Tennessee Tea Party advocates editing textbooks, a move from the Communist playbookPosted: January 16, 2011
Tea Partiers in Tennessee want to selectively edit history textbooks by removing all negative portrayals of our founding fathers. For a political party so focused on avoiding a Communist America, the Tea Party in Tennessee appears to know nothing of Communist history.
The act of editing educational textbooks, with the purpose of making certain leaders more favorable, was employed by the U.S.S.R in many (unwilling) Eastern Europe satellites. Oh, and Communist China still does it. Oops.
As a result, the Tea Party organizations argue, there should be “no portrayal of minority experience in the history which actually occurred shall obscure the experience or contributions of the Founding Fathers, or the majority of citizens, including those who reached positions of leadership.”
“The thing we need to focus on about the Founders is that, given the social structure of their time, they were revolutionaries who brought liberty into a world where it hadn’t existed, to everybody — not all equally instantly — and it was their progress that we need to look at,” Rounds explained of his interpretation of the legacy of the Founding Fathers.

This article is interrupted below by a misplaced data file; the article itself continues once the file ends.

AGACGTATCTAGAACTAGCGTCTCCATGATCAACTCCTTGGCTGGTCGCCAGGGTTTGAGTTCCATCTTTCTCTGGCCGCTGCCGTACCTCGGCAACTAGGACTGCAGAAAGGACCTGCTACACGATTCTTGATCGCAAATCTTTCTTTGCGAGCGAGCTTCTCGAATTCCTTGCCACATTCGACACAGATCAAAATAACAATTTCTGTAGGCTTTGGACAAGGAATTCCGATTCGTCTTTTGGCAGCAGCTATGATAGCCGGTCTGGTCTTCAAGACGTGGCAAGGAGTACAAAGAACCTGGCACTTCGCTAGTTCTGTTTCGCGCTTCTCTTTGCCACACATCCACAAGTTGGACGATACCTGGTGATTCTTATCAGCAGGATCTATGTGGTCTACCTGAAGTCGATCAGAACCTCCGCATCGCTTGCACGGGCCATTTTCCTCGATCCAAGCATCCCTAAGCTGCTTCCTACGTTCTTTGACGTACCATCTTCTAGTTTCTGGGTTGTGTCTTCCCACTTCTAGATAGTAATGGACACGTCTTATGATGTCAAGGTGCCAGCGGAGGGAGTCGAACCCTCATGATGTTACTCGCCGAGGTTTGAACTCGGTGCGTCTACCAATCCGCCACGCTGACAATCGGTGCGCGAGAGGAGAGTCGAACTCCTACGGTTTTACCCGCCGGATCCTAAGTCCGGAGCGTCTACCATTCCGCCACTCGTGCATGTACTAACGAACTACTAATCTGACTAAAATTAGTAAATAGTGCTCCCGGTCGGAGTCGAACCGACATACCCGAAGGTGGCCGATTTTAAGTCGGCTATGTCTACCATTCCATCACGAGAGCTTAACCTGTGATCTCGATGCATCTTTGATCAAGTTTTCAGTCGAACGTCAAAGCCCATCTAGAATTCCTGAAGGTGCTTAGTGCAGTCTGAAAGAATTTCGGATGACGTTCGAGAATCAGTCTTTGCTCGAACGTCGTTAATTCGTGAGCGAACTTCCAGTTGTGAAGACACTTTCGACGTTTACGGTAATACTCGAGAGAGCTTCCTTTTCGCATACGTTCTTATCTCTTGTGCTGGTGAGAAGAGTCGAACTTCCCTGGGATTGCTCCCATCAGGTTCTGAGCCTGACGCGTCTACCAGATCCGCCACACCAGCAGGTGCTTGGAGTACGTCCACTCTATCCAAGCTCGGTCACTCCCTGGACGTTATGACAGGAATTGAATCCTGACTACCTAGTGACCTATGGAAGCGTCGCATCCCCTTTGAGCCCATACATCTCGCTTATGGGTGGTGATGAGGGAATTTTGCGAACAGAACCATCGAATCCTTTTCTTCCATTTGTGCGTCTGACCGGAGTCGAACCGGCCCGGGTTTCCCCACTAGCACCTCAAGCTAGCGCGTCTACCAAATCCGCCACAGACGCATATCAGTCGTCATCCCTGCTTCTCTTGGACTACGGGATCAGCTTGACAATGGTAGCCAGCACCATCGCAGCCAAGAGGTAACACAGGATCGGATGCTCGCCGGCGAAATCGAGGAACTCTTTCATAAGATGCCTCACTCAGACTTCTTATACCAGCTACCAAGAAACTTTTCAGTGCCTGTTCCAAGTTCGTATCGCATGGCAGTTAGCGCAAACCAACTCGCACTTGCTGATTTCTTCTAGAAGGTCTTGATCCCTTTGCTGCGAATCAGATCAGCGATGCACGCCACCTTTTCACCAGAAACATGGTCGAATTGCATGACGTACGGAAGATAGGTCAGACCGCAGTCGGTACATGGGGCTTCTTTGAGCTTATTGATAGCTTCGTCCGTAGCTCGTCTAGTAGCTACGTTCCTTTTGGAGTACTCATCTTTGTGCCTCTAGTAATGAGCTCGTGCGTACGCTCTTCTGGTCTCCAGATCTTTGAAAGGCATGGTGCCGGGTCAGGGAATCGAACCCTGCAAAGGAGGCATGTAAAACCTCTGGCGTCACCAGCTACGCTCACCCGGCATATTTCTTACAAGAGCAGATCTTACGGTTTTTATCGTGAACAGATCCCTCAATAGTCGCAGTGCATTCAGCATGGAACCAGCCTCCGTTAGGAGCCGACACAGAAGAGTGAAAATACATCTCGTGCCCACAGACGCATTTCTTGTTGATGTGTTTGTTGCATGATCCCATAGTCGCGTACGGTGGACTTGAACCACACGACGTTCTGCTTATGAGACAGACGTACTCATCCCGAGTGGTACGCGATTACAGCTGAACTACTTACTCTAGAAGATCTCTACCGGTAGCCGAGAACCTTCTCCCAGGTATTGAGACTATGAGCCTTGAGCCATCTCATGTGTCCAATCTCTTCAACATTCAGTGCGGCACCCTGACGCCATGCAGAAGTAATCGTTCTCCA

The issue of revising curriculums to teach history in a manner that encourages the glossing over of the uglier factors of the past has popped up in other states over the past year.
via Richard Locker’s Tea parties issue demands to Tennessee legislators
I feel for these Tea Partiers. I really do. I understand this desire to idolize your favorite leaders. I understand how it must hurt, for your dear leaders to be less than perfect, or… heaven forbid, just “human”.
But it is important that we remember our founding fathers as human! It is imperative we remember, so we don’t forget our own humanity (we all make mistakes). It is impossible to think Washington could have been that ahead of his time, to view slaves as actual people with rights despite being able to purchase them as products… Everything in his education, from his schooling to society, told him these people were not actually people. And society, at that time, was cool with that…
Of course, this in no way makes slavery right, but does explains how primitive of a people we once were (and still are, might I argue). This was a time when the public believed in witches, thoughts on the legitimacy of kings had recently emerged, and there was no such thing as electricity.
It is important to remember our past, if we expect to move forward.
(or some other profound statement resounding the importance of history)